Why: Millennials are the first generation to have unlimited knowledge and connection at our fingertips anytime we want.  And yes, we as an age group are not the only ones who have access to that phenomenon.  However, we are the first to have grown up with it.  We’re the first generation where interaction didn’t end when you came home from school because you could get online and chat with your friends on AIM.  Remember AIM?  This has caused movements of all sort with potentially the largest being the Arab Spring, a slew of revolutions protesting horrific treatment by oppressive regimes driven by young people and their connection with the rest of the world through social media.

Today we will cover:

  • Why we’re different
  • How we’re different
  • Use Cases
  • Ideal world in Amanda’s head

Why We’re Different

Screen Time:

In my two-person apartment there exists 11 screens of varying sizes, 8 of which are used on a regular, almost daily, basis.  This includes laptops, phones, tablets, extra monitors, and a projector.  On the average weekday, I spend anywhere from 10 – 15 hours staring at screens.  Granted, 8 of those hours are work, where my job requires me to be at a computer, and I do spend some time outside work reading articles for this time I spend with all of you. Still though, that’s a lot of time in front of a screen.  I’m not alone either.  Consider my stat from earlier; the average millennial spends 225 minutes a day touching their phone.  That’s nearly 4 hours a day swiping right or whatever it is you like to do with your screen.  Far and beyond any generation before us we are addicted and tied to our screens.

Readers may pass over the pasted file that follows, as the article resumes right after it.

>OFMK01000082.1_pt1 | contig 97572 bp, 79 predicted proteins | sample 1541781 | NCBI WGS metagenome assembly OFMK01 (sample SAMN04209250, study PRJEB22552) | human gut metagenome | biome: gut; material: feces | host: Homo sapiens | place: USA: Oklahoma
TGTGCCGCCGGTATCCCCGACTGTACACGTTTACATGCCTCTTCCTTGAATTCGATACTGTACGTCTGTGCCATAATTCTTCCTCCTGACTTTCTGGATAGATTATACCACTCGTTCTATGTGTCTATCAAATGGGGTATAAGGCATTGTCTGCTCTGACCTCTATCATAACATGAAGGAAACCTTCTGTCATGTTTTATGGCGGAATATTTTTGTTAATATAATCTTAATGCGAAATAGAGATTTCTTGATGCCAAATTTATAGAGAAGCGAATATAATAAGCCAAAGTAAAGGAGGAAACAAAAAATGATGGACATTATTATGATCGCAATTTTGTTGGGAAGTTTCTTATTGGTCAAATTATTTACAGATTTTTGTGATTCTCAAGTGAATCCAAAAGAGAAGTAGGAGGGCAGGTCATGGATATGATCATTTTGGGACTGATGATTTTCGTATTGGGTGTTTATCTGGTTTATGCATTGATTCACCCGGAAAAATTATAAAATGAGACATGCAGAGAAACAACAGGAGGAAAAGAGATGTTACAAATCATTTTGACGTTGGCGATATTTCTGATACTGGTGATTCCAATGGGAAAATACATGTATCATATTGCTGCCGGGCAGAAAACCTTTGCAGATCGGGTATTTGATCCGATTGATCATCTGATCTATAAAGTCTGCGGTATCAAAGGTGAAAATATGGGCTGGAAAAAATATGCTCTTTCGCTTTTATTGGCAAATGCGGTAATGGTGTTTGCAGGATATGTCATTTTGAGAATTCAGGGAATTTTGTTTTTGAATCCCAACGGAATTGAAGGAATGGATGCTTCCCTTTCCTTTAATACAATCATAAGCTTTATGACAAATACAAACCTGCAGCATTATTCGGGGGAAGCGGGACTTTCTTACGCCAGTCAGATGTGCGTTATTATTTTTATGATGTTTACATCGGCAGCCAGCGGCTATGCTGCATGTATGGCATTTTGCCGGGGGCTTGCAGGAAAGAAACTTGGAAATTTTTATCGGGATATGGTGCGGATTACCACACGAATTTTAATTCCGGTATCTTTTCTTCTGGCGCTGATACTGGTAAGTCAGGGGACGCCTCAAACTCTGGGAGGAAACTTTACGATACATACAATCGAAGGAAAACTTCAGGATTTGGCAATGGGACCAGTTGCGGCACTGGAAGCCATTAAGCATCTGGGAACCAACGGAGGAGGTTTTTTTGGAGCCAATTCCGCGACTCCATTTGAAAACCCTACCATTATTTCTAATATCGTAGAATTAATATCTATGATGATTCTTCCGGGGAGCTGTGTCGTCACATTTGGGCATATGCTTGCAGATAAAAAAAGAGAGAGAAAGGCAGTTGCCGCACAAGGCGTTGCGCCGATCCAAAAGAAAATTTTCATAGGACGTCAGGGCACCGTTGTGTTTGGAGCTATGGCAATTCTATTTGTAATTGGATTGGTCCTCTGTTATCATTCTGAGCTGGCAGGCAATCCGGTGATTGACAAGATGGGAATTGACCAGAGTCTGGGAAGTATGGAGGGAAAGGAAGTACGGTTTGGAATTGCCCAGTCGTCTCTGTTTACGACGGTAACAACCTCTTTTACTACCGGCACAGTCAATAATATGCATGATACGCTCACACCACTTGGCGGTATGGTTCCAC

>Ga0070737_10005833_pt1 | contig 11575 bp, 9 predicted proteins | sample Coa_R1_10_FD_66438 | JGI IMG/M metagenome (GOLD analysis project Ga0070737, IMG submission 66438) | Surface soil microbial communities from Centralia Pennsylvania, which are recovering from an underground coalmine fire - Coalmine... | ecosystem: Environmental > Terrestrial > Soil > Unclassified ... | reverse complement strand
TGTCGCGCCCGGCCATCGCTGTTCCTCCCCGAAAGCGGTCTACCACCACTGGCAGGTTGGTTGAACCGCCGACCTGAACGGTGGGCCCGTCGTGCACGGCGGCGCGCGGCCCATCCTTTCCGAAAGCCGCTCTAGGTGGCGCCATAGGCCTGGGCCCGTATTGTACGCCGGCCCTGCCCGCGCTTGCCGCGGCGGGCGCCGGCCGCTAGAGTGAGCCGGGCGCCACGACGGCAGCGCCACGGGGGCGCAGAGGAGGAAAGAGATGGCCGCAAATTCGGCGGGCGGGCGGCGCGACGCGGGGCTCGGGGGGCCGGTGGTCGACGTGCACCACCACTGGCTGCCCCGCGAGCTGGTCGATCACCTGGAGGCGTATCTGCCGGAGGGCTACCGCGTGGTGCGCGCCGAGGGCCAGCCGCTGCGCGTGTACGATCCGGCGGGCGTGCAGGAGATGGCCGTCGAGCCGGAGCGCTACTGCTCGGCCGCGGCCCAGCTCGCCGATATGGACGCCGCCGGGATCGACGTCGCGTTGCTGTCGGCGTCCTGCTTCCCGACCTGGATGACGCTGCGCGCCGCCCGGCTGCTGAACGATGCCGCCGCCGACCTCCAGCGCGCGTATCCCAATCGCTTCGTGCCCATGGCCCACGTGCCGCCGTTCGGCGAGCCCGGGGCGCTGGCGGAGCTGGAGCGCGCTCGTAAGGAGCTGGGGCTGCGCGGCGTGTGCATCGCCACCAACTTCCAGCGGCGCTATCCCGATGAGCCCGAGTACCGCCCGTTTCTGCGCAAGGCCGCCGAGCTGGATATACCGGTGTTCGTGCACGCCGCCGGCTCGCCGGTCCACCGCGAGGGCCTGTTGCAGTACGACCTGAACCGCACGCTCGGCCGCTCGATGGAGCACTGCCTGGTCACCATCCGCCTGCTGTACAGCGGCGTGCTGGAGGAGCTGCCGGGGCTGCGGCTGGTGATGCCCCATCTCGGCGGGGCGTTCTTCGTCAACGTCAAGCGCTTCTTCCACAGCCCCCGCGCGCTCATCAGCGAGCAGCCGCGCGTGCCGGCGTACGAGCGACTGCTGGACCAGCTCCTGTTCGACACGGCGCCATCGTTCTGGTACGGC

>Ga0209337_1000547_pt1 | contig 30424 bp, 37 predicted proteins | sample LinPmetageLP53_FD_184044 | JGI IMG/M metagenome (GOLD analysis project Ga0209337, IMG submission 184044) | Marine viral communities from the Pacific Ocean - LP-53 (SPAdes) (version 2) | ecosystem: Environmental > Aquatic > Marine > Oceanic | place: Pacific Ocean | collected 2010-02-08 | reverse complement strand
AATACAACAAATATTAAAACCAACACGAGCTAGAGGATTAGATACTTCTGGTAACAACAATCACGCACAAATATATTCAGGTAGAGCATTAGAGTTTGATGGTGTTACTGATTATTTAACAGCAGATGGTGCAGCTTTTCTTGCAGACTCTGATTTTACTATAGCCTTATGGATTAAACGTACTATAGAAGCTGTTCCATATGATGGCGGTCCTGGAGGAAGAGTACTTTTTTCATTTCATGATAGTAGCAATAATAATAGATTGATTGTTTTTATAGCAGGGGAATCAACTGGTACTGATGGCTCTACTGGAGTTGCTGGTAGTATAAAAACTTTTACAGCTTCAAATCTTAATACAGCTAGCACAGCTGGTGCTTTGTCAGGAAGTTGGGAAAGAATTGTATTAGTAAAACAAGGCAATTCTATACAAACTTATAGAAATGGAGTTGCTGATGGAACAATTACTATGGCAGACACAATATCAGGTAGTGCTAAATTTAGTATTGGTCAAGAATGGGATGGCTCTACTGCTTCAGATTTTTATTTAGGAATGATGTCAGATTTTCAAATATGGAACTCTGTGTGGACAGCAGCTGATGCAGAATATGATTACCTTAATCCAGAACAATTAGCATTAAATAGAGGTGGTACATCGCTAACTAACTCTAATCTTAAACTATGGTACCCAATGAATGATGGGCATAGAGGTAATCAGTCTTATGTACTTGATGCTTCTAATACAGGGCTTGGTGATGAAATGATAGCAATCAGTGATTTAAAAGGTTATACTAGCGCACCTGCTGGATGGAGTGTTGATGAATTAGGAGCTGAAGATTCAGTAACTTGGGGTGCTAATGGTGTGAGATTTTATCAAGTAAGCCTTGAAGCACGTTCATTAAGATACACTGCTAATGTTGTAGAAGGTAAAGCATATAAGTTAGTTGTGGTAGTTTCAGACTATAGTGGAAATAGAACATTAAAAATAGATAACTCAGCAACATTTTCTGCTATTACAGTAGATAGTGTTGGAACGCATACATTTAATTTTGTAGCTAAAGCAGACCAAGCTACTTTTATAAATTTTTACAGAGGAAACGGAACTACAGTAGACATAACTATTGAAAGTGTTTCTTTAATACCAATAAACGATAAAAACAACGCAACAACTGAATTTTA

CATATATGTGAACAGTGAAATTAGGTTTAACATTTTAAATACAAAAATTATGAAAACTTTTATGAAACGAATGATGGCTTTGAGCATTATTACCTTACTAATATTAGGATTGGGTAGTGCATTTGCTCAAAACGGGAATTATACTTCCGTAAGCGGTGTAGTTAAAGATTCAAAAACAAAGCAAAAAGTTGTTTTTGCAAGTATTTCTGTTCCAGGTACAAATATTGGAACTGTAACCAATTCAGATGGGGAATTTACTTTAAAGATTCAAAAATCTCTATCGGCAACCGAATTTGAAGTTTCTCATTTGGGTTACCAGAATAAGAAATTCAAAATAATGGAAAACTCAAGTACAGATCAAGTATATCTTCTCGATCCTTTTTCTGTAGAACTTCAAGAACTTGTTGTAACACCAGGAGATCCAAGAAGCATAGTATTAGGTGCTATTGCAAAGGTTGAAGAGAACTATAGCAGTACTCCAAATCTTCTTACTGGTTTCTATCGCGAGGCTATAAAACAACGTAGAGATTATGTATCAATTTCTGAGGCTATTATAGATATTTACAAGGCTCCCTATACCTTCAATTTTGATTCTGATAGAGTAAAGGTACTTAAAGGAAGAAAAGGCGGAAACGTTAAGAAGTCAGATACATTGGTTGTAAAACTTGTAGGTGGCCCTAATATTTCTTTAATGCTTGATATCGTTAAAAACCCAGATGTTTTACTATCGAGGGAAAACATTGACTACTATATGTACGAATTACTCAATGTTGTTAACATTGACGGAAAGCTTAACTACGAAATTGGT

Access to Information: 

Because I have a computer in my pocket constantly, I am always right.  Or at least that’s the theory.  Good or bad we are the generation of constant access, both to one another and to the answer of any question we may have.  There are even now little voices you can ask just to Google things for you (e.g. Siri, are you a human?).  No longer does anyone buy sets of encyclopedias unless they want to look like a distinguished gentlemen from 1910.  I don’t know if I have to go on about this for very long, because I don’t think anyone is arguing that we as a generation and as a species as a whole are able to know more now than we ever have.  However, what that has done is made it so we actually don’t know any more and in many cases know less.  Results have begun to indicate that younger generations (us millennials and the iGens that come after us) are actually retaining less knowledge because we are instead able to access it anywhere and anytime we want at the press of a button.  Think about it – how many phone numbers do you have memorized?  Can you list off the 50 states?  What did you eat for lunch last Wednesday?  If you give me a minute I can probably look through my calendar and tell you.